That's where the carpenter came in useful again.
A very solid fly screen covers
our kitchen door entrance
 He made us very sturdy fly screens - for both the back kitchen stable door...
A double fly screen was installed at
the Happy Doors :)
 ... and for the front "Happy Doors" which lead onto the patio.

Fly screens are commonplace in the US of A - I know because I have seen plenty of them in sitcoms and movies - both on TV and on the big screen the few times RMan and I have gone to the movies.

But, here, in fly country / continent, they are uncommon.

Why?????

Who cares - I finally have some, and they work! It is the strangest sensation to stand at what looks like a closed door, and feel the breeze wafting through. Quite peculiar LOL

Yeeeeeha!  No more complaints about field mice or flies on this blog ever - I promise.

27 comments:

  1. Your carpenter did an excellent job following your instructions. The kitchen cabinets are beautiful and he did a good job on the screen doors as well.

    Not having to spring clean your kitchen after seeing a field mouse....priceless...as the credit card commercial would say :-)

    P.S. do not know if they show that Mastercard or is it Visa commercial where you live?

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    1. MsBelinda - Hope you're feeling better?

      No - I haven't see that commercial :)

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  2. I remember a time when we were living in an old farmhouse, and every fall about the time of the first frost, the field mice would pack their little suitcases, gather all of their relatives, and move in. Made me crazy. I did keep a couple of cats that helped to keep the mouse population down. In the spring, the mice would move back outdoors.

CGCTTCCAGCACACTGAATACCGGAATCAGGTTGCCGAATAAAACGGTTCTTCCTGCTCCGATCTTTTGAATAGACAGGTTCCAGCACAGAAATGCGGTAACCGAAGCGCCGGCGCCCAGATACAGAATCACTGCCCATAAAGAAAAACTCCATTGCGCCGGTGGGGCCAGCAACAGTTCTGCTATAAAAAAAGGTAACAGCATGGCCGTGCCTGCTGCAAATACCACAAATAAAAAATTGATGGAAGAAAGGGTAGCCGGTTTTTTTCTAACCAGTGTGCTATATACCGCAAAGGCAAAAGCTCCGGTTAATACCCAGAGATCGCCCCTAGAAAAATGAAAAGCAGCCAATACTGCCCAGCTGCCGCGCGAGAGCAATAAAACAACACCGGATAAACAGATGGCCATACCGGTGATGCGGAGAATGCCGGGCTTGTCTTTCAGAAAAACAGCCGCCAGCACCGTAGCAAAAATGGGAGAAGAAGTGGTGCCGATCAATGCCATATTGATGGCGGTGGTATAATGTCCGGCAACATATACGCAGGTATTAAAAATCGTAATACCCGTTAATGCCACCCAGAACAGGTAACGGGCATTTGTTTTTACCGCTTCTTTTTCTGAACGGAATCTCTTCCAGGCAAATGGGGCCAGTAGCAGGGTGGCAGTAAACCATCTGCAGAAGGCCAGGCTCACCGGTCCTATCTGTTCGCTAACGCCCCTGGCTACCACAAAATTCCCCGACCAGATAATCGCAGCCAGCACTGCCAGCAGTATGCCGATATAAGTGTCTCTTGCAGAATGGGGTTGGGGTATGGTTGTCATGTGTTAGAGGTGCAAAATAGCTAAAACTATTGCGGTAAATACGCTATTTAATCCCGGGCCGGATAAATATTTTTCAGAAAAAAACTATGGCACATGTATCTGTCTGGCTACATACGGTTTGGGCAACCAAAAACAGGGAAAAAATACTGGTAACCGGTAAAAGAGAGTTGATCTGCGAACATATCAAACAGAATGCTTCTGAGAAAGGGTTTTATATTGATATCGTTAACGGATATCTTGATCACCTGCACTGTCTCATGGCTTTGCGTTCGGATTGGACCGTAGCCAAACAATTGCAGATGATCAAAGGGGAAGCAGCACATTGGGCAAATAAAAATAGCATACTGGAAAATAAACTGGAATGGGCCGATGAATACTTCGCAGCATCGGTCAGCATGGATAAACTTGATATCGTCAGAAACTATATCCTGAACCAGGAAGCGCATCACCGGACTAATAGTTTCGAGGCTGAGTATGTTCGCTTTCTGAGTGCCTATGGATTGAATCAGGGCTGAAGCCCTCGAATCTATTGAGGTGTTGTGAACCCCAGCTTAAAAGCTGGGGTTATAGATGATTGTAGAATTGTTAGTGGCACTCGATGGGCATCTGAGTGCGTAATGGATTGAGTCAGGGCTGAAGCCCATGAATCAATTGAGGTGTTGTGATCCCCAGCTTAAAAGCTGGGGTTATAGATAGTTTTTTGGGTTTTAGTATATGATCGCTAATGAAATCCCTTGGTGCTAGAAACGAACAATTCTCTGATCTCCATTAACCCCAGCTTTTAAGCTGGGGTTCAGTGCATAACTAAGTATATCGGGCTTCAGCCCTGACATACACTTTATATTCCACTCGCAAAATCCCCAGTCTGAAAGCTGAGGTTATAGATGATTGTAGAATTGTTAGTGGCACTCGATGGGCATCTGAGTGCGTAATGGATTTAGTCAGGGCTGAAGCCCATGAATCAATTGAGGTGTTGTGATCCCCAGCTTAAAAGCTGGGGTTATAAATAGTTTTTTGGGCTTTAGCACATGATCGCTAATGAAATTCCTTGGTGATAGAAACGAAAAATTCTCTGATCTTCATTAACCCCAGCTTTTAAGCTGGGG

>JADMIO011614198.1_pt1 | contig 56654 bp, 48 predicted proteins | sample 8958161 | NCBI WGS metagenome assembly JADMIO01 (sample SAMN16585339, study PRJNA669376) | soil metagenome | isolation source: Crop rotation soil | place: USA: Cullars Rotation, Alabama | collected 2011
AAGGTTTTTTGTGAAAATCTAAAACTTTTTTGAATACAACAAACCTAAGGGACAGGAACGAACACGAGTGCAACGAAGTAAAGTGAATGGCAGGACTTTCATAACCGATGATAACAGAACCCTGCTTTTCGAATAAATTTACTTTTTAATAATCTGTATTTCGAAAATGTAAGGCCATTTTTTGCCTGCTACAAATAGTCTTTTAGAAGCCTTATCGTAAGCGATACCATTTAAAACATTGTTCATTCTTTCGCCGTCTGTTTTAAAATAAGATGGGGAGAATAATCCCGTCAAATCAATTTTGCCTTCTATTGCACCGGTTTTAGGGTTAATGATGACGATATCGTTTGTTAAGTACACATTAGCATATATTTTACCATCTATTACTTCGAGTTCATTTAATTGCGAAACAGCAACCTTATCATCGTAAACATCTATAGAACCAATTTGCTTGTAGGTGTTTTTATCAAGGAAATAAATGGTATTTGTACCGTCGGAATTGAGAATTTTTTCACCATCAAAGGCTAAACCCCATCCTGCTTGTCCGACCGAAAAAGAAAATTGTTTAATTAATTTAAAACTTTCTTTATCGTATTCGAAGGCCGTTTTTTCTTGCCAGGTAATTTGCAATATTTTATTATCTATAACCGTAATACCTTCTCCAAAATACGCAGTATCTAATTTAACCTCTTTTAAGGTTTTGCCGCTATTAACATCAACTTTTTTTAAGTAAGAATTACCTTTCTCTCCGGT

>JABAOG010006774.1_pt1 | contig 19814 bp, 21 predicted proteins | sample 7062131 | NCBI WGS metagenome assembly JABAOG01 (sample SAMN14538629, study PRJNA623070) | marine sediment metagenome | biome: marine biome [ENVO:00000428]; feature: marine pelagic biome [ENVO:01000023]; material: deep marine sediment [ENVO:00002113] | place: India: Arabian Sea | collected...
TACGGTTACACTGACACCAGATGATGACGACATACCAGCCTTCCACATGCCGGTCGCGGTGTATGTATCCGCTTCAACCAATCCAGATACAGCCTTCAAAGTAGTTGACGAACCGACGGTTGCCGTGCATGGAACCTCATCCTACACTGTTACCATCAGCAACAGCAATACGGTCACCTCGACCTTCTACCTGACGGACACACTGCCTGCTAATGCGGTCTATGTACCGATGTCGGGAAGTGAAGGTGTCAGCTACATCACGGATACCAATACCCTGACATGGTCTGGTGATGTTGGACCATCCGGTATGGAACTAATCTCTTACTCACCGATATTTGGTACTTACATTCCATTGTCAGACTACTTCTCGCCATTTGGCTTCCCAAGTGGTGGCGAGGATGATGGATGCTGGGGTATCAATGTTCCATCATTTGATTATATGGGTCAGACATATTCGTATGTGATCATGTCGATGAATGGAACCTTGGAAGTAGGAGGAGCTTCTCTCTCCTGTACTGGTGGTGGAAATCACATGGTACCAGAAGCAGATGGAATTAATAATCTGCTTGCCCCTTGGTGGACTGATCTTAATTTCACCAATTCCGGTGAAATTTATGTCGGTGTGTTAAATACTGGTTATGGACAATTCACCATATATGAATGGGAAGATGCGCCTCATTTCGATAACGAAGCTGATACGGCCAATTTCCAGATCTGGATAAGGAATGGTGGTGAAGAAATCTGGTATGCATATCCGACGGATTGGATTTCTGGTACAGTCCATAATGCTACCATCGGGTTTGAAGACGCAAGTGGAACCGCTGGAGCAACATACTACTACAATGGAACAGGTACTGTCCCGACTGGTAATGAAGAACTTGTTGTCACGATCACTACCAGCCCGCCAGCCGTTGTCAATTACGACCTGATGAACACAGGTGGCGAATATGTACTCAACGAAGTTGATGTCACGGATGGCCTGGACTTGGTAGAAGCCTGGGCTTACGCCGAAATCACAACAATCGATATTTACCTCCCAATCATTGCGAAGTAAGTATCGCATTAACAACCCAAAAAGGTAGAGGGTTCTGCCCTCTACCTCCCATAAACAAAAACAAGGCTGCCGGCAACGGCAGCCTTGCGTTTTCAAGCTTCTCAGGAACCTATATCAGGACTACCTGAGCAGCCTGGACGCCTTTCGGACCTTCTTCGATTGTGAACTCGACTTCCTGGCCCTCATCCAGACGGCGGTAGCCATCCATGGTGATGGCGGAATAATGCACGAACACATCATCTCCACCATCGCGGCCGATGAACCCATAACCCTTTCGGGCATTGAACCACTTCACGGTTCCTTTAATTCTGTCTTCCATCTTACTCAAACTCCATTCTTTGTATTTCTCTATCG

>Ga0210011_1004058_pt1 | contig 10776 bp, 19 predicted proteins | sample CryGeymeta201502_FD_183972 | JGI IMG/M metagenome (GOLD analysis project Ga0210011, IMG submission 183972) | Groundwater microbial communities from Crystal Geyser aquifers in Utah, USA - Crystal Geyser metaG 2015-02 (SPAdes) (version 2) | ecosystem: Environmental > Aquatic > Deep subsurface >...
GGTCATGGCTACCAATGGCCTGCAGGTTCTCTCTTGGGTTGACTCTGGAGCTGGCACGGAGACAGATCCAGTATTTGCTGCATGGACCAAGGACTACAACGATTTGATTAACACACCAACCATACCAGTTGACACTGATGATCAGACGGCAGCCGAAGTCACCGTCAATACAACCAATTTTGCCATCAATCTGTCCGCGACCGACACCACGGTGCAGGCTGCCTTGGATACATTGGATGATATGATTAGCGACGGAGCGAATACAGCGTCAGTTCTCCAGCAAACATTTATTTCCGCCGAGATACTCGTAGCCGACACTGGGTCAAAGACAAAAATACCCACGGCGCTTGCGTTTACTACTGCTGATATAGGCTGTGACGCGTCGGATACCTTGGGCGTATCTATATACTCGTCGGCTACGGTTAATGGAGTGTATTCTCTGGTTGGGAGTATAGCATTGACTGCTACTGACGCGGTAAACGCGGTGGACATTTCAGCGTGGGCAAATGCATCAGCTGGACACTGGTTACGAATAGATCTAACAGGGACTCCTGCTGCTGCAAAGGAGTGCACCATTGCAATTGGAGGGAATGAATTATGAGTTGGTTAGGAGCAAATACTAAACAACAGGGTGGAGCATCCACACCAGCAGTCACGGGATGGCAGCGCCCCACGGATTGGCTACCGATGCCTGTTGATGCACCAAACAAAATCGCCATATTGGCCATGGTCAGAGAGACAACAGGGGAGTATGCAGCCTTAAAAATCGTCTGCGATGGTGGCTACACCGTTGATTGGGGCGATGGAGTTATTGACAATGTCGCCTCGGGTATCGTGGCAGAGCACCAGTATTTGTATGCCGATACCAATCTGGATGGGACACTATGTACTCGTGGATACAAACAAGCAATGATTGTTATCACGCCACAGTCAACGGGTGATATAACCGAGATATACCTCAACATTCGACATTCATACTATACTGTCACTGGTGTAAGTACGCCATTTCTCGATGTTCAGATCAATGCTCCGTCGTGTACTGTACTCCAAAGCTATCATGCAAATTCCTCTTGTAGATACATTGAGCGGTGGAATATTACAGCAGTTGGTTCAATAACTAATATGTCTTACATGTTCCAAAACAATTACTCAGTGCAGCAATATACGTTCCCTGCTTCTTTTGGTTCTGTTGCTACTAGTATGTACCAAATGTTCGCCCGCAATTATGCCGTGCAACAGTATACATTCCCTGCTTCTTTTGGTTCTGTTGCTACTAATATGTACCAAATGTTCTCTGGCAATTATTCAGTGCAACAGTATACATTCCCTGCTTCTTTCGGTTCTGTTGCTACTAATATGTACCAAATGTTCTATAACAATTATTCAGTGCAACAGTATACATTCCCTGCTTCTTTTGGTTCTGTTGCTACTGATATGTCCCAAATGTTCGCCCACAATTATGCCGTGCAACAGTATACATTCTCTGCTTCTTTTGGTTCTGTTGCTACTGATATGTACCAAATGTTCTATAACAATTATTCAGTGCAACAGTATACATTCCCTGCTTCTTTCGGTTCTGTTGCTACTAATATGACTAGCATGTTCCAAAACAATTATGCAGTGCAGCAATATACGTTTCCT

Your carpenter did a beautiful job on your cupboard doors. I would never have thought of adding the strip of wood as a mouse barrier. Brilliant.

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    Replies
    1. Vicki - LOL- thinking laterally (or should that be horizontally?) helps ;)

      Whenever we do something like this, I try to always think out of the box, to make sure that we're not totally wasting our time (and money). You should've seen me - scrambling round the floor, pencil in hand...

      Thank goodness the carpenter was patient LOL

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  3. This is the second farm/mouse story I've read this morning! Great, great improvements to your homestead. Want to read the other farmer's wife's woes?http://www.rural-revolution.com/2014/03/prepper-mice.html?utm_source=feedburner&utm_medium=feed&utm_campaign=Feed%3A+RuralRevolution+%28Rural+Revolution%29

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    1. Mrs Mac - Bwahahahaha!! That's hysterical - prepper mice...

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    2. I followed that link and posted my experience with a seed-sorting mouse and my winter boots!

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  4. I love your screens, Dani, and I'm sure you must, too! It would be very difficult to live here in mosquito country without them.

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    1. Quinn - I couldn't imagine living in a mossie invested place without them! THAT would be hectic!

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  5. Cabinets look really great. We also have problems with mices that get inside our house. Luckily they come only in the fall so we make sure that windows and doors stay closed. Still it can be difficult cause our dog likes to walk in and out all the time.

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    1. Leanan - We also have a dog, but he seems to have accepted the screens very well and it seems that as long as he can feel the air he doesn't want to go out into it constantly.

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  6. Your kitchen adaptations are great. I share your fear of long tailed things, brrrrrr, so I would have been right there with you on the floor with the pencil :)
    Love the screens too. We get flies when the cattle are in the field behind the house during summer, I gave in and bought one of those zapper units that get used in restaurant kitchens. I take great satisfaction in hearing them sizzle - not good for an animal lover really, but the thought of flies roaming around my kitchen after feasting on cow dung - yuk!

    ReplyDelete
    Replies
    1. dreamer - "Long tailed furry things" - couldn't have put it better myself.